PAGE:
The title of my post this week is “An AESD March and a St. Pancras Draughtsman”. The AESD was the Association of Engineering and Shipbuilding Draughtsman, the trades union established in 1912 to represent Draughtsman working in these industries.
After National Service, my father worked as a Draughtsman for the St. Pancras Borough Council Electricity and Public Lighting Department.
The job of the Draughtsman is one of those long replaced by computer based applications. It was the role of the Draughtsman to draw up plans, whether these be the design of a ship, train or plane, along with all the components that make up these complex systems along with drawing up street plans, building construction plans etc. It was a key role that enabled the installation or manufacturer of almost everything in an industrial society.
Within the photo collection, there are photos of a march by the AESD. I have no idea of whether he was a member of the AESD, was participating in the march or just there to take photographs.
The following photo shows the AESD march about to reach Oxford Circus (I have included the rest of the photos of this march at the end of the post).
I suspect this photo may have been taken in 1953. From what I have been able to find out, the AESD did not take much action, however there was an AESD strike at the Middlesex
Tool & Gauge Company in 1953. This lasted for five weeks from late August 1953 and did get national support, so this march may have been in support of this action. The dates fit well with other photos on the same set of negatives.
Like many small Associations and Unions representing specialised groups of workers, the AESD had to evolve and merge as the working landscape changed.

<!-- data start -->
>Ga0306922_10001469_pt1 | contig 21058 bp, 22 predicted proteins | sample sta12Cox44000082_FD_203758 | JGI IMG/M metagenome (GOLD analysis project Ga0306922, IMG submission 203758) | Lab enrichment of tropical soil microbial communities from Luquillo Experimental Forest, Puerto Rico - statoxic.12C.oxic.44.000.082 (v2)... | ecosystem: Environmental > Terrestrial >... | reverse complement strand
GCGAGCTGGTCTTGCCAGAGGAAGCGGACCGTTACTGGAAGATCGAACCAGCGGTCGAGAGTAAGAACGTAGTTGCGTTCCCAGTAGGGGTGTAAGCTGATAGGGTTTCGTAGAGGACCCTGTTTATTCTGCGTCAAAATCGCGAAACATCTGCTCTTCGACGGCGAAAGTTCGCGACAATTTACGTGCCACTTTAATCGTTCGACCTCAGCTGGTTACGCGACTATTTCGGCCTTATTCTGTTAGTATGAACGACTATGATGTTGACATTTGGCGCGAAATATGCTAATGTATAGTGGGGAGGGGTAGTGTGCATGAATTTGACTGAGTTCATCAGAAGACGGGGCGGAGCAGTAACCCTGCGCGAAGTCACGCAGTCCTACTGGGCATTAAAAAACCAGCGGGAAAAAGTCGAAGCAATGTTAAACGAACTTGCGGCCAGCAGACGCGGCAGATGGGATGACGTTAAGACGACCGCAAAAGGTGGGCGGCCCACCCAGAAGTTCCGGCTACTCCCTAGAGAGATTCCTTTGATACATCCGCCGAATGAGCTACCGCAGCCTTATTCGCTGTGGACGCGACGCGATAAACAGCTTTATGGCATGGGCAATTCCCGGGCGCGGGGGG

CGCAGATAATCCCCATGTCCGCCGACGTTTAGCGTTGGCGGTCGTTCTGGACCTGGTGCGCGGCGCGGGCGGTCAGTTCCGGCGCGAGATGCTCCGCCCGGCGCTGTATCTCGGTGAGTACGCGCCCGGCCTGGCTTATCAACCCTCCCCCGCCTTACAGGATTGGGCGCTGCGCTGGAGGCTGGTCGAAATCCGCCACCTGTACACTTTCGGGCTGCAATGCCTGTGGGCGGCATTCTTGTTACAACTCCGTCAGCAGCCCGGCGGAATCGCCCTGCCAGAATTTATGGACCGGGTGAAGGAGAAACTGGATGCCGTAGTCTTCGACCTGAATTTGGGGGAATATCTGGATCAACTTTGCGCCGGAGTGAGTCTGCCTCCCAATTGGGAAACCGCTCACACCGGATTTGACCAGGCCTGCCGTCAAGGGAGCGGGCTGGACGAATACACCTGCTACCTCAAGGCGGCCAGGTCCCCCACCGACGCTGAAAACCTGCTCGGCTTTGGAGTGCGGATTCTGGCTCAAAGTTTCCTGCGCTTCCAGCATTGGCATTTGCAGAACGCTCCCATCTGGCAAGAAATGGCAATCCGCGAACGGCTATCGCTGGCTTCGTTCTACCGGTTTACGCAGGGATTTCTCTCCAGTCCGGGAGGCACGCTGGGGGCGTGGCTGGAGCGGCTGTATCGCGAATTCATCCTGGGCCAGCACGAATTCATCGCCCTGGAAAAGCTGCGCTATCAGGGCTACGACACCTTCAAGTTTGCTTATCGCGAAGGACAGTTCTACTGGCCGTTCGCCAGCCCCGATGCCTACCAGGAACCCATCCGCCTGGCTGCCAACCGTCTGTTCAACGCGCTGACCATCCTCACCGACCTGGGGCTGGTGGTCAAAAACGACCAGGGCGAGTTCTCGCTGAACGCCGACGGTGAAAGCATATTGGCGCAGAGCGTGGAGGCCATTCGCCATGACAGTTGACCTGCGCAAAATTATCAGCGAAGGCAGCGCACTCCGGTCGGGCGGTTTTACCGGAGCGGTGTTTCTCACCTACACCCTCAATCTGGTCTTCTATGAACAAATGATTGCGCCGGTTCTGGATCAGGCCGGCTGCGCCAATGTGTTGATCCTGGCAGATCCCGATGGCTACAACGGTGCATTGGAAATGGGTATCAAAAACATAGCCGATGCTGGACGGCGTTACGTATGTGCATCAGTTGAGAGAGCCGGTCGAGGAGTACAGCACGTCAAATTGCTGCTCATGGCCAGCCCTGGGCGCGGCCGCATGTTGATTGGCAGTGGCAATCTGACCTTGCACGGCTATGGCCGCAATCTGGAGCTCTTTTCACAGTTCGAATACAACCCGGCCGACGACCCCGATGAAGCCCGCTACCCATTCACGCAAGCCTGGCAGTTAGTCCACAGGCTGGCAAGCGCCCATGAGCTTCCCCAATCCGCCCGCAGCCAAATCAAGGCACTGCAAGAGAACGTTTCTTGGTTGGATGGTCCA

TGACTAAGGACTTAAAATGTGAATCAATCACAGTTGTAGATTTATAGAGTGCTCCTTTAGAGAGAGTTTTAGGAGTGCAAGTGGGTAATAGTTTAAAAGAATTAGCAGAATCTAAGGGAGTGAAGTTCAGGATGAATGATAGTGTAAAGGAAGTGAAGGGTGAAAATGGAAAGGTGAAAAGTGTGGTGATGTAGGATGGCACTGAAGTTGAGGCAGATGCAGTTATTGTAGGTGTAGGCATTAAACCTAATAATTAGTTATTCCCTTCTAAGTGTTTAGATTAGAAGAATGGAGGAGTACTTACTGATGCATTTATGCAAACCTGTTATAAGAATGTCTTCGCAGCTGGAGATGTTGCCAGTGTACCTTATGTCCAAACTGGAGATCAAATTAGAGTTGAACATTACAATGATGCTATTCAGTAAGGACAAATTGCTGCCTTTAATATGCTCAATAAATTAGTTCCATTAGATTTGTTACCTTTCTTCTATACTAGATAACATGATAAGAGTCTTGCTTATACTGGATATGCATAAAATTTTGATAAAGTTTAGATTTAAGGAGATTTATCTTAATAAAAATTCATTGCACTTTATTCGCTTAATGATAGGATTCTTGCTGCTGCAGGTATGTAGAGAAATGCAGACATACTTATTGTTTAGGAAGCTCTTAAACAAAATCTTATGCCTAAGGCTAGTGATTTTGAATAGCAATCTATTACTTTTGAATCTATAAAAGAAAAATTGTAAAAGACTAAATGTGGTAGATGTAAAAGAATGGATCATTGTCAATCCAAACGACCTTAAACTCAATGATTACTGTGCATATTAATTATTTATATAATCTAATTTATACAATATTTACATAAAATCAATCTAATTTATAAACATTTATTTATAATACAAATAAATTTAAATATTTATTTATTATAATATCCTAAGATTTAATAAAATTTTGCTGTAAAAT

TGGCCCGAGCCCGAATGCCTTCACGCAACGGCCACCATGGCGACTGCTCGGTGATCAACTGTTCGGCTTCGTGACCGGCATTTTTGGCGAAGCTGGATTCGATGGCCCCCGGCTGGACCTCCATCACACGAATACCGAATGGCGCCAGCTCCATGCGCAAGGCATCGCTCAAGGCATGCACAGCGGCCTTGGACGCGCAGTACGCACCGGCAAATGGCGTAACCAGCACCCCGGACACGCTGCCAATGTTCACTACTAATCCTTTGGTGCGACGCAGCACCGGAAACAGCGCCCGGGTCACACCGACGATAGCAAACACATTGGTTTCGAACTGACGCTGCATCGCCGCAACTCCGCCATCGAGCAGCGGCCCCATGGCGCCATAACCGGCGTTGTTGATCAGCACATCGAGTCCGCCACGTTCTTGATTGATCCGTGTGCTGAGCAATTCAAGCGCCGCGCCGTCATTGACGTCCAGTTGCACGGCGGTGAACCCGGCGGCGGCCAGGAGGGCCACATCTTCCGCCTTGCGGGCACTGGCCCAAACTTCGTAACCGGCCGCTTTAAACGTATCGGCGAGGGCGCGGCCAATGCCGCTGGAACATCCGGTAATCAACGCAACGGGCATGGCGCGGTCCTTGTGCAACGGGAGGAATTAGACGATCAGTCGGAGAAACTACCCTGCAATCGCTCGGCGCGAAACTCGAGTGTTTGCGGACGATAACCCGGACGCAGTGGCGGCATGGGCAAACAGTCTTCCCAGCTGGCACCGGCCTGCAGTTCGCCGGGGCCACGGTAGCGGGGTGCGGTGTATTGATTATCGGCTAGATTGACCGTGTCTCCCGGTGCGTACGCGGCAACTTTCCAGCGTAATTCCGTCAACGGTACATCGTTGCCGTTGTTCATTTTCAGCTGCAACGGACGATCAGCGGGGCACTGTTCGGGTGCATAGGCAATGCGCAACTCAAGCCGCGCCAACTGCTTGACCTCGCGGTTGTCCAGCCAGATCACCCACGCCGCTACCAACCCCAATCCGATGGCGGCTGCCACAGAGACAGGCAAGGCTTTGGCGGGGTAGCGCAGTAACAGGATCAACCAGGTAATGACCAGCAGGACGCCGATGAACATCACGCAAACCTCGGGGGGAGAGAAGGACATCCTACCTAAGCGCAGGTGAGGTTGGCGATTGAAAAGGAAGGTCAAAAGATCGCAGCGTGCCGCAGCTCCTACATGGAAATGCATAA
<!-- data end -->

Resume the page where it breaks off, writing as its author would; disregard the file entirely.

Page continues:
The AESD changed into the Draughtsman and Allied Technicians Union (DATA) to broaden the scope of membership. DATA then grew into the TASS (Technical, Administrative and Supervisory Staffs) which then became the MSF (Manufacturing, Science and Finance) following merger with the Association of Scientific, Technical and Managerial Staffs, which then merged with the Amalgamated Engineering and Electrical Union to form Amicus which then merged in 2007 with the Transport and General Workers Union to form Unite (I did not think it would be that complicated when I started checking !).
The benefit of working for the St. Pancras Borough Council Electricity and Public Lighting Department is that this work took him across much of London, drawing street plans and where electrical installation work was required. A perfect job for someone who loved walking London.
Plans were recorded onsite in a sketch book, then taken back to the office to be converted into large scale plans ready for work to be carried out.
The following is a sample page from one of my father’s sketch books:
The left page covers Belgrave Square whilst the right shows the area around Grosvenor Gardens with Victoria Street, Buckingham Palace (B.P.) Road and Ebury Street. The markings are for the position of electric street lamps. The red line across the plan indicates that the transfer to a working plan had been completed.
Street surveying and documenting was all done manually. This is before the days of GPS, theodolites with integrated electronic distance measuring etc.
Within my father’s photo collection there are some photos he took of the St. Pancras Draughtsman’s office in which he worked. These show a very different working environment to that you would find today where this type of work is carried out on a computer with large screens showing the plans being developed.
Drawing up plans:
Note in the following photo the drawing tables placed against the windows. Natural light was still the best form of lighting in which to work. Also the magnifying glass for detailed work.
Taking a quick sleep at lunch break:
The tools of the trade. Some of my father’s old drawing instruments:
The instrument hanging on the wall in the following photo is a draughtsman T-Square. The shorter length was placed up against the side of the drawing table and the long edge ran across the table. This was then used as a guide for drawing horizontal lines and as a rest whilst general drawing.
The face of experience:
Other photos of the march:
The solitary police escort: